This is the same with Albumen prints as well. You use tissue to reduce exposure and increase the contrast (I went on a course along with another APUG member this summer, the tutor is one of Mark Osterman's former wet plate students - small world)

It must have something to do with the self masking effects of the emulsion during exposue and the threshold inertia needed, so the fast that mask builds up the lower the contrast. So yes akin to reciprocity.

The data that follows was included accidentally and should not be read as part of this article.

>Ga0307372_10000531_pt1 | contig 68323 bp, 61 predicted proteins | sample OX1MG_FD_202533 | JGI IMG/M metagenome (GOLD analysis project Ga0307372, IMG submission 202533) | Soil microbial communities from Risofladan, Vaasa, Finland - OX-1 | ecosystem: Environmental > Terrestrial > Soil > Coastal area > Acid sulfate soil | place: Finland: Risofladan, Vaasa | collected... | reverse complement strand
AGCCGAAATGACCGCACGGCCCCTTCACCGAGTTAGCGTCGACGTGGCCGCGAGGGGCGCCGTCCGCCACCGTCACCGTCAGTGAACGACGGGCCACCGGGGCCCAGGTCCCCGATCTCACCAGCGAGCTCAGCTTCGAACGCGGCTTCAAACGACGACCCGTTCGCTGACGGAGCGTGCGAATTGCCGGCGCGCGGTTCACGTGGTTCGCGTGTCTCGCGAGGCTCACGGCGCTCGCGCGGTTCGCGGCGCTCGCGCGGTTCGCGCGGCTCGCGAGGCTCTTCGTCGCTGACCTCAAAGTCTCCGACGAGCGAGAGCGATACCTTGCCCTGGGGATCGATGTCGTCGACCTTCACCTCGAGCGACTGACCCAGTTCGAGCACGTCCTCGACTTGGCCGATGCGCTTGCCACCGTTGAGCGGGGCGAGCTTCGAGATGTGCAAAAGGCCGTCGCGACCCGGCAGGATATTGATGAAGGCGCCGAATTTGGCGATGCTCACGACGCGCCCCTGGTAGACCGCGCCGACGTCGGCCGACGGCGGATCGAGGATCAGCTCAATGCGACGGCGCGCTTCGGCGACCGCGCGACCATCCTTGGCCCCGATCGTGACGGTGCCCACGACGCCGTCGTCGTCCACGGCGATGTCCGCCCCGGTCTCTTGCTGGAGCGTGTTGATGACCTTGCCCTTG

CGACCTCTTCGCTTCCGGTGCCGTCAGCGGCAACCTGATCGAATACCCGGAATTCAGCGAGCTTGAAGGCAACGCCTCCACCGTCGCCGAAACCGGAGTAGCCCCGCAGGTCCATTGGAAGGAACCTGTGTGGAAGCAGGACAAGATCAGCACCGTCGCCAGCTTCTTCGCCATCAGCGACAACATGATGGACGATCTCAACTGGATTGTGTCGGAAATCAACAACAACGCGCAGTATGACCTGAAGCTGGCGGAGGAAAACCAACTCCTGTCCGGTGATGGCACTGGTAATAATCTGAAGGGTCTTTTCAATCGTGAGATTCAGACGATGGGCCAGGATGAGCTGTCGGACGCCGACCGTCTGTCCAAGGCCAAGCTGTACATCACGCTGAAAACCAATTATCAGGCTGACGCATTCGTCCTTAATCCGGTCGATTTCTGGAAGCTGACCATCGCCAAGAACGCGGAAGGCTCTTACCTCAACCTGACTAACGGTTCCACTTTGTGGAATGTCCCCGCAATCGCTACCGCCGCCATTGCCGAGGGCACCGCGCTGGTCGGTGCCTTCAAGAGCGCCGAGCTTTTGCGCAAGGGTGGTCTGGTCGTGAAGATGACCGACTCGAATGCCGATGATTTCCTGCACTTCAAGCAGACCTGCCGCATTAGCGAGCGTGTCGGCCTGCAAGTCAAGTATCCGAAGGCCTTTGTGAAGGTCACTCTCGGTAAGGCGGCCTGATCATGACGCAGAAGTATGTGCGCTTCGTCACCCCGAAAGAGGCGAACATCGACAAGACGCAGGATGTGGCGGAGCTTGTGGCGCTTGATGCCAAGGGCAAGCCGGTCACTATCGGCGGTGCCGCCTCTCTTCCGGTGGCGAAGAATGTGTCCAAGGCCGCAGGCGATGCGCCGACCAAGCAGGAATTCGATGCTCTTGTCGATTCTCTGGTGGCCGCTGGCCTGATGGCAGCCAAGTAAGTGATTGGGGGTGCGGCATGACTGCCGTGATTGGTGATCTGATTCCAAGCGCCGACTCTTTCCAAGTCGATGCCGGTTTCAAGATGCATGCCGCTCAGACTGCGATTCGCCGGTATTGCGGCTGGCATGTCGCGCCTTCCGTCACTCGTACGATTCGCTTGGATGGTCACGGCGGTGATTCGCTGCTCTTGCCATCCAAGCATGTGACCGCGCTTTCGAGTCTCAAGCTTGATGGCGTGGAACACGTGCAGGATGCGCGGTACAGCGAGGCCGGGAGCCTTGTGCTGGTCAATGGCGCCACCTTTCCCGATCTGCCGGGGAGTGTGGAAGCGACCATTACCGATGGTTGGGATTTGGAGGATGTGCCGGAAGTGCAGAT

It happens with colour papers, the owner of my local Pro lab was an ex Durst technician and once told me that on the old roll head printers the lenses were set to give identical exposures regardless of print size (enlargement is done by using different focal lenght lenses rather than distance), this prevent contrast shifts and also colour shifts due to reciprocity.